With the gale force winds and torrential rain overnight cutting power, trains and flooding roads this is a quick refresher for owners corporation’s and lot owners on what their respective duties are when common property is damaged.
An owners corporation has a strict duty to maintain and repair the common property. In NSW this duty is under section 62 of the Strata Schemes Management Act 1996 (NSW) and in the ACT this duty falls under section 24 of the Unit Titles Management Act 2011 (ACT). In the ACT the duty extends for class A units to defined parts which include load bearing walls, columns, footings, slabs, beams and any part of a balcony on the building whether or not it is lot property.
The owners corporation must conduct repairs to damaged property. In an emergency, such as the storms overnight, the owners corporation has powers to enter your lot. For details see my previous blog Drips, Drizzle or Deluge: https://allisonbensonau.com/2015/04/02/drips-drizzle-or-deluge-powers-of-an-owners-corporation-to-enter-lot-property-including-emergency-powers/
When repairing the common property (and the defined parts in the ACT class A units) the owners corporation need only repair the damaged item so that after the repair (or renewal or replacement if required) it then has the performance and functional efficiency at least equivalent to that prior to when the damage was caused. What this means is that an owners corporation is not required to upgrade that part of the common property when conducting the repair, replacement or renewal.
What would be an upgrade? Justice Barrett in The Owners Strata Plan 50276 v Thoo  NSWCA 270 described the replacement of a flimsy brushwood fence with a substantial brick fence as an upgrade. Justice Barrett ‘s view was that “[r]eplacement connotes no more than the installation of one thing in the place of another to achieve functional equivalence.”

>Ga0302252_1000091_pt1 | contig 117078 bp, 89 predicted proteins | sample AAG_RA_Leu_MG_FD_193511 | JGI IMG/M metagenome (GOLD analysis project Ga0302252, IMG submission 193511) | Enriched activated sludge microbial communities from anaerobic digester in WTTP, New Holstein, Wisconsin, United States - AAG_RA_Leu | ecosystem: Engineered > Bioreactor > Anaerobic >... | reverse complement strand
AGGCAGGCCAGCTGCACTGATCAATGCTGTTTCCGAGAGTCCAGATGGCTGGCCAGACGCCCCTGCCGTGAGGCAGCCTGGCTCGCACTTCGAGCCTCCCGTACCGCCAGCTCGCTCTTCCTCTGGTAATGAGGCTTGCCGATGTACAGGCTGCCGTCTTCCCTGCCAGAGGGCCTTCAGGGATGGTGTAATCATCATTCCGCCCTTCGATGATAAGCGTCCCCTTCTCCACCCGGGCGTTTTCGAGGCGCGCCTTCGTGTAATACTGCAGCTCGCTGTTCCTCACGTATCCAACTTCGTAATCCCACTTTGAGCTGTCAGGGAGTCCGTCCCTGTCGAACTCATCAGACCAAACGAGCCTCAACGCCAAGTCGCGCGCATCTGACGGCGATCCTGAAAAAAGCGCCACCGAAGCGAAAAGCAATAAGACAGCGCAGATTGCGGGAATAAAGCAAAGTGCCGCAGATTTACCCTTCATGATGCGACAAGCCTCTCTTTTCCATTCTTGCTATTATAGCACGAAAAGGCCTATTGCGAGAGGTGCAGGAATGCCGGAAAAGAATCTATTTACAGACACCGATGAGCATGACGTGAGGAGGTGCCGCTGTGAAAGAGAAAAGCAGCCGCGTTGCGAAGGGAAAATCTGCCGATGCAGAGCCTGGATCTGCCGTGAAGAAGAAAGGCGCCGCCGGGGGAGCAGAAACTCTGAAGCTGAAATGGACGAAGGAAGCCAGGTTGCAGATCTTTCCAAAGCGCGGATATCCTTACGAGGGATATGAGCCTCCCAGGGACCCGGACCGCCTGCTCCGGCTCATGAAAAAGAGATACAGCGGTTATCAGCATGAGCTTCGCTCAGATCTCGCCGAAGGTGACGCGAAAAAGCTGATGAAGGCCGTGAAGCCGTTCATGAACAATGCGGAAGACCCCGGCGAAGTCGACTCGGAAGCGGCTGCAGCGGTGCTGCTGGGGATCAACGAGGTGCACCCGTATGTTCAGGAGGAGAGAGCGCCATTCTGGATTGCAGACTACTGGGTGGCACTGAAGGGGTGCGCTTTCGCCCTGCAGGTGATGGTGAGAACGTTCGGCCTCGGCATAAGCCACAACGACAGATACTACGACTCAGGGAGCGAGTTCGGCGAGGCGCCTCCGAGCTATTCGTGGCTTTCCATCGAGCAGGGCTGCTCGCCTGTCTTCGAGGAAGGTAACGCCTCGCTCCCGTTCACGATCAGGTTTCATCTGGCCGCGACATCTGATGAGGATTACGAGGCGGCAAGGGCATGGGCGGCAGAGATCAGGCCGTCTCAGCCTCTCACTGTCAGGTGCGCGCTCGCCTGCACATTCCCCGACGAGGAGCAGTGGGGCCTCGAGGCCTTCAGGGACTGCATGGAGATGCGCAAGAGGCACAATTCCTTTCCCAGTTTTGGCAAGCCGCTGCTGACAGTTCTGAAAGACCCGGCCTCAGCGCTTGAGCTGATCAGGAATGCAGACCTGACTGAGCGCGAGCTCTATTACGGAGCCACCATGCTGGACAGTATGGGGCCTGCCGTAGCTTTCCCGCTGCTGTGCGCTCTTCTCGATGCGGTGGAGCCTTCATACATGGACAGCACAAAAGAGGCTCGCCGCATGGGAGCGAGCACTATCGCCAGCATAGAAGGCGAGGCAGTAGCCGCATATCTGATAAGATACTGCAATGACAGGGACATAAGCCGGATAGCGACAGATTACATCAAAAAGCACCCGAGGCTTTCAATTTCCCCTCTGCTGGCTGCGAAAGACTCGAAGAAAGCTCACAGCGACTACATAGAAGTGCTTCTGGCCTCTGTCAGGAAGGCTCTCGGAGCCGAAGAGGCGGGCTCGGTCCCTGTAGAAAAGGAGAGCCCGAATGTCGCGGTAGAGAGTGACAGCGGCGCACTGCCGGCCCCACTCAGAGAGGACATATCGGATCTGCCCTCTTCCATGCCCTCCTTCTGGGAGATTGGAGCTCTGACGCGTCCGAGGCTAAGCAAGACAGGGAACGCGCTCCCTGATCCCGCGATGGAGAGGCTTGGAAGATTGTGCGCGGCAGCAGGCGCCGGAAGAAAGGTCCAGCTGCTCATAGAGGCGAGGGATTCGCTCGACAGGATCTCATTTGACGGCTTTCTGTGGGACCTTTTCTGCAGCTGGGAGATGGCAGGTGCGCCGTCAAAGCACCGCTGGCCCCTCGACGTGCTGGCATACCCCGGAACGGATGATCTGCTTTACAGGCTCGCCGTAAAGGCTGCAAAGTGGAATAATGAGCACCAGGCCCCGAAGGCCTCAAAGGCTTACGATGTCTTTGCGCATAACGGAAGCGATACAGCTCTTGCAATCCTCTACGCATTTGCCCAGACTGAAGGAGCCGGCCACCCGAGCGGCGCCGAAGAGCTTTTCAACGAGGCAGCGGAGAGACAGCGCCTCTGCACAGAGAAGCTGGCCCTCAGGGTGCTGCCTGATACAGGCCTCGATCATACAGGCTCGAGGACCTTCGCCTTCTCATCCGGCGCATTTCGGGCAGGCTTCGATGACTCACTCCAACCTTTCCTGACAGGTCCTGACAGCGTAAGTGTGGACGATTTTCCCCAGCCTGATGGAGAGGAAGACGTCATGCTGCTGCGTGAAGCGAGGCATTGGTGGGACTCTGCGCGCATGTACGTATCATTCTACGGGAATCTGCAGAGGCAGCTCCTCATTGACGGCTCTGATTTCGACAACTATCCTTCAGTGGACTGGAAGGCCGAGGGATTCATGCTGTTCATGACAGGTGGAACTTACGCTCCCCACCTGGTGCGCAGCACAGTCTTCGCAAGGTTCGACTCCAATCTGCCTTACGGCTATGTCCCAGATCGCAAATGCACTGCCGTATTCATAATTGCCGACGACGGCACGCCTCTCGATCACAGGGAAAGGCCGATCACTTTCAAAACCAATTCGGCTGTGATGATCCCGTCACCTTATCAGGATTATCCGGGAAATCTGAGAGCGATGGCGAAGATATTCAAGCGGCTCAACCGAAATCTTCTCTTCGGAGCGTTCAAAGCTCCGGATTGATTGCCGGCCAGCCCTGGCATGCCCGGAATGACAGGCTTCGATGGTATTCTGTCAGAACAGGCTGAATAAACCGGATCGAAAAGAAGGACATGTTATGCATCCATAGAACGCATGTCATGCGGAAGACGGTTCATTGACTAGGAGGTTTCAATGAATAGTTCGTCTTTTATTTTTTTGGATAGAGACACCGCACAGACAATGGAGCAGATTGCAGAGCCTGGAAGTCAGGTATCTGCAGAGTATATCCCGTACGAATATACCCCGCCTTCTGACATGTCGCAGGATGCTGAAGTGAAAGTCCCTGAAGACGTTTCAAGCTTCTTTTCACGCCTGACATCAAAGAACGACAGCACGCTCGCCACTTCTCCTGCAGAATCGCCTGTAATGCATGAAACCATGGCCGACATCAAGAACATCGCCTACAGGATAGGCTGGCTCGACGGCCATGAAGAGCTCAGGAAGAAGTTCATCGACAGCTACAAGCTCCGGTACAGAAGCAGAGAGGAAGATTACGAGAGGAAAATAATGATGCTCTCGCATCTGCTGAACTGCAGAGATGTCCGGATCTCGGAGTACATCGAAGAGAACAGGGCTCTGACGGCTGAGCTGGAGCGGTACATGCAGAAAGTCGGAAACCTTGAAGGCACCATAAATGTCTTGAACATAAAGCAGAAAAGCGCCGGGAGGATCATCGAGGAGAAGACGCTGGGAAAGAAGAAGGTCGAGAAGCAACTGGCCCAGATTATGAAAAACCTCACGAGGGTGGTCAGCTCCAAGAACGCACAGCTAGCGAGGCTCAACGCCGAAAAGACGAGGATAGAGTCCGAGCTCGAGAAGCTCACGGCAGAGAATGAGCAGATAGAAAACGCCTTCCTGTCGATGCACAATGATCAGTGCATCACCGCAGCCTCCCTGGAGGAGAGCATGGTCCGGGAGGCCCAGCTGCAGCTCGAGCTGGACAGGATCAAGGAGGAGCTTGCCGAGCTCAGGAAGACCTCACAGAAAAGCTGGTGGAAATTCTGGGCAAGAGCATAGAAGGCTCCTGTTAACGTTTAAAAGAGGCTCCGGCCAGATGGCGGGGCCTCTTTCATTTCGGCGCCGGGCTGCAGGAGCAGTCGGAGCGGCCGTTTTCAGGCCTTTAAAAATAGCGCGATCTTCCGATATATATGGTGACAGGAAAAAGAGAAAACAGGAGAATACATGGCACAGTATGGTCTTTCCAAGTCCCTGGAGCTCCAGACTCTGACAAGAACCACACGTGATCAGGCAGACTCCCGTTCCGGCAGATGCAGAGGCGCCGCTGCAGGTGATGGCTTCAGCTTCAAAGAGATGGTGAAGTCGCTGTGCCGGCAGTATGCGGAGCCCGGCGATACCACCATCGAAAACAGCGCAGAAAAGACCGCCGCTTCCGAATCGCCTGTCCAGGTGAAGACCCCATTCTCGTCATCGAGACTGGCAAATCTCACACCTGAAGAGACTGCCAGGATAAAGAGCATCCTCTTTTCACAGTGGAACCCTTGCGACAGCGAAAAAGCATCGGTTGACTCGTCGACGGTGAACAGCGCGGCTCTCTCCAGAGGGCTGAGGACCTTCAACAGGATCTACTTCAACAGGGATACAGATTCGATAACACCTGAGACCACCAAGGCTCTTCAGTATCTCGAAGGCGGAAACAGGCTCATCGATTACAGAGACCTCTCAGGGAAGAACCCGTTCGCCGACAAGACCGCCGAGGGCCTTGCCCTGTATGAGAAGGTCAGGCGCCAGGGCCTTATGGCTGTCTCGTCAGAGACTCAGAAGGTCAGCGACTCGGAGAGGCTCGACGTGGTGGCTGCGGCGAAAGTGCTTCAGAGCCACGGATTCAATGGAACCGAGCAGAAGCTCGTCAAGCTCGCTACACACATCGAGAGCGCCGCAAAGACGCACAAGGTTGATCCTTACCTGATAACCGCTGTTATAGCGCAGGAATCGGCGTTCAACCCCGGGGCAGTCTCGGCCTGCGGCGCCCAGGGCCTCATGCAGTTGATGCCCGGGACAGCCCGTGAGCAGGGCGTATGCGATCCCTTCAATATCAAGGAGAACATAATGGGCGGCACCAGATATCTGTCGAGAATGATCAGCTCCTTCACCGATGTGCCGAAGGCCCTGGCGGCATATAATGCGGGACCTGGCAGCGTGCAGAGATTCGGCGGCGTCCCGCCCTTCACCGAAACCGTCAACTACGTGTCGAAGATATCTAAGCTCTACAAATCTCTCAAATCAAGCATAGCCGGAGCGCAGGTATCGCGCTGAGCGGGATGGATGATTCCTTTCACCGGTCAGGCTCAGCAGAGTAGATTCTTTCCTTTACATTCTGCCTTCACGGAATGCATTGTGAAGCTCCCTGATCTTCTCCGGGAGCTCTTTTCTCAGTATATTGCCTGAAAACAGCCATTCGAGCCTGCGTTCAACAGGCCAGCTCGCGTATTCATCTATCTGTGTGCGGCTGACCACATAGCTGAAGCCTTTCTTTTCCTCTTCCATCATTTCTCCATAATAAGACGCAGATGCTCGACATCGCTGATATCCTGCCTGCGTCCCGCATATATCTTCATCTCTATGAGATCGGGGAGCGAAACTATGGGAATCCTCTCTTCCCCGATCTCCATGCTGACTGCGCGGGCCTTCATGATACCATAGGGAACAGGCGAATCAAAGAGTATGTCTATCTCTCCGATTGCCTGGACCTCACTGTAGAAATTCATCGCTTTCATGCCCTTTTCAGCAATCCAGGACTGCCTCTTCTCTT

An owners corporation should therefore:
- Notify its strata managing agent, building manager or emergency tradespeople of the damage and request that they either attend site to assess the damage or arrange for emergency tradespeople to do so;
- Act promptly in obtaining quotes for repairs (using its emergency powers if required to enter lots) or request that the strata managing agent use their emergency powers (if they have been granted emergency powers) to arrange repairs;
- Document the damage by taking photos and noting the date and location of the photos;
- Submit all evidence of damage to its insurer and make a claim on its insurance policy providing details of any quotes (note that some insurers will require that their own assessors attend site and have preferred tradespeople); and
- Not upgrade the common property in the process of the repairs. If an upgrade is desired then in NSW a section 65A resolution of the owners corporation at general meeting is required prior to doing so.
As a lot owner have a duty to mitigate your loss. What this means is that you should:
- Immediately report any damage to your strata manager or executive committee member;
- Try to prevent any further damage that may be caused, for example, if water is flooding a balcony and coming into the , ensure that the drainage holes are clear and put towels down to try to minimise an internal water damage;
- Co-operate with the owners corporation’s experts by giving prompt access to allow repairs to occur; and
- Make a claim for any internal damage under your home contents policy.
I hope the storms caused as little damage as possible. These are very general comments and if there are any specific issues that you would like advice about please contact Kerin Benson Lawyers: http://www.kerinbensonlawyers.com.au.
Note that in both NSW and the ACT there are mechanisms that allow an owners corporation to determine that it is not appropriate to maintain or repair certain common property. This is not addressed in this blog.
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